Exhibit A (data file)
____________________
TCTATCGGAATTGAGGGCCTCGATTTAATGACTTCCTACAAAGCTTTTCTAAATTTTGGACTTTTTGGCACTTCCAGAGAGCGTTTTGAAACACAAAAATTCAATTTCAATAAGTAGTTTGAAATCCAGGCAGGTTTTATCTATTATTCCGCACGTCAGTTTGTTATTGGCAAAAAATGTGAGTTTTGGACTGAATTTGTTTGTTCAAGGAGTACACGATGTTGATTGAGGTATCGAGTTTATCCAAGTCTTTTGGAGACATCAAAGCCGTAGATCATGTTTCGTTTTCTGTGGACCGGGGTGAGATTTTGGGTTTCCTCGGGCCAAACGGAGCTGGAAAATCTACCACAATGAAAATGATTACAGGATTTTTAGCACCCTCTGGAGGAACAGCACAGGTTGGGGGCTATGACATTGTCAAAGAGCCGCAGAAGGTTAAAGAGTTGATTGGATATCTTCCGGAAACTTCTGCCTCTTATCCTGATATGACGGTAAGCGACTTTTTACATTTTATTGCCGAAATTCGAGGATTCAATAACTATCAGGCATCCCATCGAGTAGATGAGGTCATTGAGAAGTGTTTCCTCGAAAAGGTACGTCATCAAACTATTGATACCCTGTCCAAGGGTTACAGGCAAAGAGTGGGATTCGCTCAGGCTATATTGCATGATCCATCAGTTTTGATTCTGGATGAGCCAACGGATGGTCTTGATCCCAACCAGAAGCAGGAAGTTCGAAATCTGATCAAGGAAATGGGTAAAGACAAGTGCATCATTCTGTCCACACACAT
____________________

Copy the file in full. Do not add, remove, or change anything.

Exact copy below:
TCTATCGGAATTGAGGGCCTCGATTTAATGACTTCCTACAAAGCTTTTCTAAATTTTGGACTTTTTGGCACTTCCAGAGAGCGTTTTGAAACACAAAAATTCAATTTCAATAAGTAGTTTGAAATCCAGGCAGGTTTTATCTATTATTCCGCACGTCAGTTTGTTATTGGCAAAAAATGTGAGTTTTGGACTGAATTTGTTTGTTCAAGGAGTACACGATGTTGATTGAGGTATCGAGTTTATCCAAGTCTTTTGGAGACATCAAAGCCGTAGATCATGTTTCGTTTTCTGTGGACCGGGGTGAGATTTTGGGTTTCCTCGGGCCAAACGGAGCTGGAAAATCTACCACAATGAAAATGATTACAGGATTTTTAGCACCCTCTGGAGGAACAGCACAGGTTGGGGGCTATGACATTGTCAAAGAGCCGCAGAAGGTTAAAGAGTTGATTGGATATCTTCCGGAAACTTCTGCCTCTTATCCTGATATGACGGTAAGCGACTTTTTACATTTTATTGCCGAAATTCGAGGATTCAATAACTATCAGGCATCCCATCGAGTAGATGAGGTCATTGAGAAGTGTTTCCTCGAAAAGGTACGTCATCAAACTATTGATACCCTGTCCAAGGGTTACAGGCAAAGAGTGGGATTCGCTCAGGCTATATTGCATGATCCATCAGTTTTGATTCTGGATGAGCCAACGGATGGTCTTGATCCCAACCAGAAGCAGGAAGTTCGAAATCTGATCAAGGAAATGGGTAAAGACAAGTGCATCATTCTGTCCACACACAT